Breasts: A Natural and Unnatural History
Did you know that breast milk contains substances similar to cannabis? Or that it’s sold on the Internet for 262 times the price of oil? Feted and fetishized, the breast is an evolutionary masterpiece. But in the modern world, the breast is changing. Breasts are getting bigger, arriving earlier, and attracting newfangled chemicals. Increasingly, the odds are stacked against us in the struggle with breast cancer, even among men. What makes breasts so mercurial – and so vulnerable?
In this informative and highly entertaining account, intrepid science reporter Florence Williams sets out to uncover the latest scientific findings from the fields of anthropology, biology, and medicine. Her investigation follows the life cycle of the breast from puberty to pregnancy to menopause, taking her from a plastic surgeon’s office where she learns about the importance of cup size in Texas to the laboratory where she discovers the presence of environmental toxins in her own breast milk. The result is a fascinating exploration of where breasts came from, where they have ended up, and what we can do to save them.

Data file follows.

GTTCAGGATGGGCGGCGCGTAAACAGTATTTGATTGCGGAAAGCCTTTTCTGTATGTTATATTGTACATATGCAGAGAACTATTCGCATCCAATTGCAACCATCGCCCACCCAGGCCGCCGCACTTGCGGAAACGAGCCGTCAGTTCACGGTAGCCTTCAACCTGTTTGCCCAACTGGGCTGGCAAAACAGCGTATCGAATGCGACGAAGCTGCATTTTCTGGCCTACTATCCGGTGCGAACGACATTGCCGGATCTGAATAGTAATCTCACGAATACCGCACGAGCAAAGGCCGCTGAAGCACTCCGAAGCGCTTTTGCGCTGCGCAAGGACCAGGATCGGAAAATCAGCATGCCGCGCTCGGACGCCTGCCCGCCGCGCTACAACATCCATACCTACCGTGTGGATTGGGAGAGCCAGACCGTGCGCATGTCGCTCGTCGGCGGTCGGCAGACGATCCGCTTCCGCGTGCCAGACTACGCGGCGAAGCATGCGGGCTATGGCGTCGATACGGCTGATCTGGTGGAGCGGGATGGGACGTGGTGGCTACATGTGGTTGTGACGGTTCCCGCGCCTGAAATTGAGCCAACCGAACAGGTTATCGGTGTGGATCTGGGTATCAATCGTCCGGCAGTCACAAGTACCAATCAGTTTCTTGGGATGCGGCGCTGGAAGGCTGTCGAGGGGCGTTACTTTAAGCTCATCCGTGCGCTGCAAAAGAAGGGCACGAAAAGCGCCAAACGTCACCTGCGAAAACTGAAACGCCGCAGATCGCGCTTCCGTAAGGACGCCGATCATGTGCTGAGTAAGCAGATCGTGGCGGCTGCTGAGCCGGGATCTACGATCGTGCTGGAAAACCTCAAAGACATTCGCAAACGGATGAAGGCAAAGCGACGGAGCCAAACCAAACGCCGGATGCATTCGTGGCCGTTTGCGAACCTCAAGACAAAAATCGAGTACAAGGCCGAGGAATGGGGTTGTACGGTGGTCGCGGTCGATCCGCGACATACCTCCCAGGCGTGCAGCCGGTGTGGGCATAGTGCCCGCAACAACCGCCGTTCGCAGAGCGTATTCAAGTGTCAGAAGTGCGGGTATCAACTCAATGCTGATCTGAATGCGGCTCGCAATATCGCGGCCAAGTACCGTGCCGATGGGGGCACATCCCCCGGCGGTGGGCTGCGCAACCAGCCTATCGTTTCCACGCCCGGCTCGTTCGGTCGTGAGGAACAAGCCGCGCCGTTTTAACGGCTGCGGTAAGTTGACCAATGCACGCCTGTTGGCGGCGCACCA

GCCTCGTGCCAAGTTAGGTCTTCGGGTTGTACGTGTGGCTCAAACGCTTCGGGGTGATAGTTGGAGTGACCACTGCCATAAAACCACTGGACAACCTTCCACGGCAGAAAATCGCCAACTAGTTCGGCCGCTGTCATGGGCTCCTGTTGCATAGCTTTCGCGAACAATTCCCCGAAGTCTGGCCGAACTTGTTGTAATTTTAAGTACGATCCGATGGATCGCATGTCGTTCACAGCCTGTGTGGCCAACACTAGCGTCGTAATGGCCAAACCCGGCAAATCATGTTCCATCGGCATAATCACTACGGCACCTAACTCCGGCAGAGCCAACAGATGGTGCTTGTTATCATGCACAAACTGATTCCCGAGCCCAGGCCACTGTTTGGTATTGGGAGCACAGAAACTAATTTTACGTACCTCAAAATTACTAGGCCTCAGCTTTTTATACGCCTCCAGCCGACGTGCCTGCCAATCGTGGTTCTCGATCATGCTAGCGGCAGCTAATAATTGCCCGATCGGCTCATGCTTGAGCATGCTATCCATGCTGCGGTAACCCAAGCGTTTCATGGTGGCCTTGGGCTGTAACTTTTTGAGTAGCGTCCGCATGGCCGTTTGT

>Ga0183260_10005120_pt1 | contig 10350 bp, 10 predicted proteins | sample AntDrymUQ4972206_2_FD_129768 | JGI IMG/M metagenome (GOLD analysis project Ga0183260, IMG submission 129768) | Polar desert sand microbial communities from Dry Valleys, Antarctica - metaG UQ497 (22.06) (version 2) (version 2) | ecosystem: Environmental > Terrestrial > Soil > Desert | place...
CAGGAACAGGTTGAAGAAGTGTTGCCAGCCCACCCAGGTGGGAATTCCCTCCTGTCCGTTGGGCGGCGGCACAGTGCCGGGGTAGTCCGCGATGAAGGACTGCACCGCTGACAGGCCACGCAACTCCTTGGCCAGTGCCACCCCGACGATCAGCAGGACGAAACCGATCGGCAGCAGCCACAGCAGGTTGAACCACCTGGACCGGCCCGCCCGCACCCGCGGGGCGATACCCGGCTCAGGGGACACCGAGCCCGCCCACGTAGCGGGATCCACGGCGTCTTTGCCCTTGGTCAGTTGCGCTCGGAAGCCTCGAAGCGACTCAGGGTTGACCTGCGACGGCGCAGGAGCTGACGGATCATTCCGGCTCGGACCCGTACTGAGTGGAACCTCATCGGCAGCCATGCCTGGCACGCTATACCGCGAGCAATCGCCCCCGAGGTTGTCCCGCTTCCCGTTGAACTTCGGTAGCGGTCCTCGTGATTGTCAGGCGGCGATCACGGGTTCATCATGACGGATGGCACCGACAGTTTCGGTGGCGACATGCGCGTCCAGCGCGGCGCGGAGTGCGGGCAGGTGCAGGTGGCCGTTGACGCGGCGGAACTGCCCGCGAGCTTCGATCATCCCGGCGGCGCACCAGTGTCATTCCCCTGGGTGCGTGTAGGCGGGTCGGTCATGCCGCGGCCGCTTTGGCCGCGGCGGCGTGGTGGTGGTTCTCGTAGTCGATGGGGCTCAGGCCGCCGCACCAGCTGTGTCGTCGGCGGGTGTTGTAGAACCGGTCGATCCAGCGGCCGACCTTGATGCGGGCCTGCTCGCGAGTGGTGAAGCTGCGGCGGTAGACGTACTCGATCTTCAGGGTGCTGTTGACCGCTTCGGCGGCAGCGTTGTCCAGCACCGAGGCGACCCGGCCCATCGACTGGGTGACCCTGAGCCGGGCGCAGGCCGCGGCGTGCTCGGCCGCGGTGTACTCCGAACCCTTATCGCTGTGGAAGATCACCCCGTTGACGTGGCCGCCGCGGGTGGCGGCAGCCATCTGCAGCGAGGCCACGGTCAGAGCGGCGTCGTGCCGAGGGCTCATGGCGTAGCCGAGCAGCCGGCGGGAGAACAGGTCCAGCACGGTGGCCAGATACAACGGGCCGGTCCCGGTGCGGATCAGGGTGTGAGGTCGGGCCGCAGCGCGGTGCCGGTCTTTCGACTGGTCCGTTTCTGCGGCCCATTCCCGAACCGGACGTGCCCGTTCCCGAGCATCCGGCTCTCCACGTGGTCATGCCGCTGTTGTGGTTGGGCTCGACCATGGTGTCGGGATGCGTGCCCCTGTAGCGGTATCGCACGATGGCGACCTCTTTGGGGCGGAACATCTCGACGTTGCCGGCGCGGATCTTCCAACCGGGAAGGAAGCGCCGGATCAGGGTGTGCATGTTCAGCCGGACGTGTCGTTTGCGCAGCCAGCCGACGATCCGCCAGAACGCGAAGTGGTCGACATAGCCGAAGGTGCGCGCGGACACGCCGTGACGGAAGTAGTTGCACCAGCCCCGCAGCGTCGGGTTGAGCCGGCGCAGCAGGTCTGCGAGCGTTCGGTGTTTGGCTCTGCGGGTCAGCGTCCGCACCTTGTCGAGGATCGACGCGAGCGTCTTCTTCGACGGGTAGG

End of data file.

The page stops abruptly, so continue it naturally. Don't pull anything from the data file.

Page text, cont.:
Featured On Episode #215
This week, we’re discussing the function, evolution and complicated social norms attached to the human female breast. Guest host Rachelle Saunders talks to freelance health and science journalist Florence Williams, about her New York Times notable book Breasts: A Natural and Unnatural History. And researcher and blogger Scicurious returns to discuss the work of a French researcher who claims that wearing a bra can harm, rather than help, attempts to ward of the effects of gravity.